The National Smallholder Farmers’ Association of Malawi (NASFAM), with support from the Norwegian Embassy and the Irish AID, has been promoting conservation agriculture (CA) for more than 12 years among smallholder farmers as a way of helping them realise more from their fields with minimal inputs in this era of climate change. Some CA practices also safeguard smallholder farmers from crop failure in the event of dry spells as has been the case in the 2017/18 growing season.
Griffins and Esther Soko, smallholder farmers from Balaka, are all smiles this year as pit planting coupled with ground cover methods of CA have helped them overcome the impact of dry spells that hit the country, more particularly some parts of Balaka district.
The couple, which comes from Phalula Extension Planning Area (EPA), and operating under the NASFAM umbrella, through Balaka Cotton Association, has been practicing CA on their one acre field since 2012 when they first learnt about the methods.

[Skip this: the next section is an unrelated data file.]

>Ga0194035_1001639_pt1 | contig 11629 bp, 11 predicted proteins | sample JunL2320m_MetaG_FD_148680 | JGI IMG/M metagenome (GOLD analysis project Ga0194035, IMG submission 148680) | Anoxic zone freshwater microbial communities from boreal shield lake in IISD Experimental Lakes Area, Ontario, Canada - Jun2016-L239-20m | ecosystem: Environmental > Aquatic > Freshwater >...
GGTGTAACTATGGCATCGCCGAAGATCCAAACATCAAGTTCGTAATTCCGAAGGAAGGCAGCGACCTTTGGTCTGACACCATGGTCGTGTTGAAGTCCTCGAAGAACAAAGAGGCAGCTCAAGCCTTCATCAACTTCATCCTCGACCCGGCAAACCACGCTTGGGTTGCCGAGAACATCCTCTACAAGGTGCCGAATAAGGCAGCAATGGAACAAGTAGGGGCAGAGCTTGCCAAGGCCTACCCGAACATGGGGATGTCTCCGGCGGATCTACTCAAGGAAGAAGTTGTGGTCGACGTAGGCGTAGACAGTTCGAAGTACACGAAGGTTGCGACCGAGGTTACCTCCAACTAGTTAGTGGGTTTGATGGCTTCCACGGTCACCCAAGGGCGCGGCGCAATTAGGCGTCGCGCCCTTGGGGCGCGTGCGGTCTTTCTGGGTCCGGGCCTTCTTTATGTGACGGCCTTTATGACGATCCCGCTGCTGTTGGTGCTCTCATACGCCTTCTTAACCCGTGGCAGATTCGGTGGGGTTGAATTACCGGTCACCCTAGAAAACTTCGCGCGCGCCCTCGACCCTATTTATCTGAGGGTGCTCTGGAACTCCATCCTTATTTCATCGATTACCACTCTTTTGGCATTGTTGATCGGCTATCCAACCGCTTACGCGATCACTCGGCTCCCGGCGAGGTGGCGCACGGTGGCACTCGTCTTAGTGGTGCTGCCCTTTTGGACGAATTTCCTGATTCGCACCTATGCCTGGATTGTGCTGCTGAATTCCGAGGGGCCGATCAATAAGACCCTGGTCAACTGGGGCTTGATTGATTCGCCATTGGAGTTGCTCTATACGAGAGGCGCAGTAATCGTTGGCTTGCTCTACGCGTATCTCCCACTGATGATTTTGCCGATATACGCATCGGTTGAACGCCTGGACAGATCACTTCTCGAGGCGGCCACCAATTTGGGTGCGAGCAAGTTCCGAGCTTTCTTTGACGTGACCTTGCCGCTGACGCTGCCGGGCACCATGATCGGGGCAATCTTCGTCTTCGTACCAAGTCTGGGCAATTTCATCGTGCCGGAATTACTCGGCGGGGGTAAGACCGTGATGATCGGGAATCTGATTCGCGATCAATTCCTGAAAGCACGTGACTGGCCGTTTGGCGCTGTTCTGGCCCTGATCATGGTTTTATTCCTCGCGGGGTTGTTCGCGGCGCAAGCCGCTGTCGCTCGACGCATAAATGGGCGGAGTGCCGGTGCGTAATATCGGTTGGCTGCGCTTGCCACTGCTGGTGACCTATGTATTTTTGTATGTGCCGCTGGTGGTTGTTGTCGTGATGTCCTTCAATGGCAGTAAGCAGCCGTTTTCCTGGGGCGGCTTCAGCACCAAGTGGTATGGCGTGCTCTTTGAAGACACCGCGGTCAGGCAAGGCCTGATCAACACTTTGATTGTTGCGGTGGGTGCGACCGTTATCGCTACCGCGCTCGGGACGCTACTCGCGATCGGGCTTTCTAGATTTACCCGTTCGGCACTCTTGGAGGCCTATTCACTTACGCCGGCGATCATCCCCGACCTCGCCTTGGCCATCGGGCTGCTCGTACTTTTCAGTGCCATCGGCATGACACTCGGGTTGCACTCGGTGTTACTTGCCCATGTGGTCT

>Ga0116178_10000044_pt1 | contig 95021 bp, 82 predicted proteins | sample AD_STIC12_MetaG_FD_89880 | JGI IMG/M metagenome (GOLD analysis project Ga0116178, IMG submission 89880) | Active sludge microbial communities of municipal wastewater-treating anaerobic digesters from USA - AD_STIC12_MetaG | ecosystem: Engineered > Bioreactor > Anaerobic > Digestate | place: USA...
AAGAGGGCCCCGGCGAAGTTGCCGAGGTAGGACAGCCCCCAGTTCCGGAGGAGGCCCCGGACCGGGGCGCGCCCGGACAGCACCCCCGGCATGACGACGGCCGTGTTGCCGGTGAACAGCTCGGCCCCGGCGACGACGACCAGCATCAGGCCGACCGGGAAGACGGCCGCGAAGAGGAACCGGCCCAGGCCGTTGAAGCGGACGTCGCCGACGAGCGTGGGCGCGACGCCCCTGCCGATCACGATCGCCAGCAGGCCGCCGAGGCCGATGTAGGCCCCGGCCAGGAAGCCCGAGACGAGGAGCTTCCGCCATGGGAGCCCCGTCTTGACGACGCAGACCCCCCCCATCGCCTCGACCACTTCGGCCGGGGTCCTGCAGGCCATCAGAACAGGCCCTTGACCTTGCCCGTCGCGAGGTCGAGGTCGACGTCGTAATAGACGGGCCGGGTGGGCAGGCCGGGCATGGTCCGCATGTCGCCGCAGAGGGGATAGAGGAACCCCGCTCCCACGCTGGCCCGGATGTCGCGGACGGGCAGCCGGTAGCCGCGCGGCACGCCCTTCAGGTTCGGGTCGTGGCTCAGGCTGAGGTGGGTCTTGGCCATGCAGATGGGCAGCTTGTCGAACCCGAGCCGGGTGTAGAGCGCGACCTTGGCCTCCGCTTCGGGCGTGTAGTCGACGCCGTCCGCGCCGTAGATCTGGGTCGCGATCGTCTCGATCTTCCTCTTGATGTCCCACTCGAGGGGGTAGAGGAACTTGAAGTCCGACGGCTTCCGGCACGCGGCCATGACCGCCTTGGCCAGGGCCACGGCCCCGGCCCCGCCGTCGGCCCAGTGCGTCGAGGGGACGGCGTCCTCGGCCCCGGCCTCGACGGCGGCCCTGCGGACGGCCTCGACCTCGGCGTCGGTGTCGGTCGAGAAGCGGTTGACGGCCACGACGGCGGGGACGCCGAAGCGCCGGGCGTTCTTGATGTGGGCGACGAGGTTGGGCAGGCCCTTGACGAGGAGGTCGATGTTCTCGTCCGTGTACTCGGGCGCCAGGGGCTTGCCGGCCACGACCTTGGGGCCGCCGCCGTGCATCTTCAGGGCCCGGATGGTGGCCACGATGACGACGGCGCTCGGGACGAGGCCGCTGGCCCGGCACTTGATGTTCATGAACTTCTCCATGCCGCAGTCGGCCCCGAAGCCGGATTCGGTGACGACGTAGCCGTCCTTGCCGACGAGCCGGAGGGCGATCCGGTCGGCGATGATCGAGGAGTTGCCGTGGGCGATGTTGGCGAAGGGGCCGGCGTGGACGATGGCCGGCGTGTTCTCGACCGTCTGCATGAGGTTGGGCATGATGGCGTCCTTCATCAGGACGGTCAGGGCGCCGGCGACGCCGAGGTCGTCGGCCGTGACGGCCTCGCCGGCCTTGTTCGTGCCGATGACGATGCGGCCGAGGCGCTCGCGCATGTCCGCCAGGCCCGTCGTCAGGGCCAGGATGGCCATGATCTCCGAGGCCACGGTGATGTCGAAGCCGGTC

Said Griffins: “Before, we used to spend our time in other peoples gardens providing labour because we could not harvest enough from our field. We lived a pathetic life wondering from one field to another, in search of food.
“But the moment we were introduced to conservation agriculture, we tried it and noted a huge change in production.
Griffins says his family has been using the CA practices for more than six years now.
“As you know, this area is prone to droughts and we found these (CA) methods to be an ideal solution to the problem. Ground cover helps to conserve moisture by reducing the evaporation as the sun does not directly hit the soil, it also reduces weed germination and improves soil fertility over time. Pits on the other hand, which have been of great importance this year, help trap sufficient water giving the crop enough moisture during the dry periods,” added Griffins.
Esther says she is not worried about food this year because their crop has survived the dry spells that characterised the country.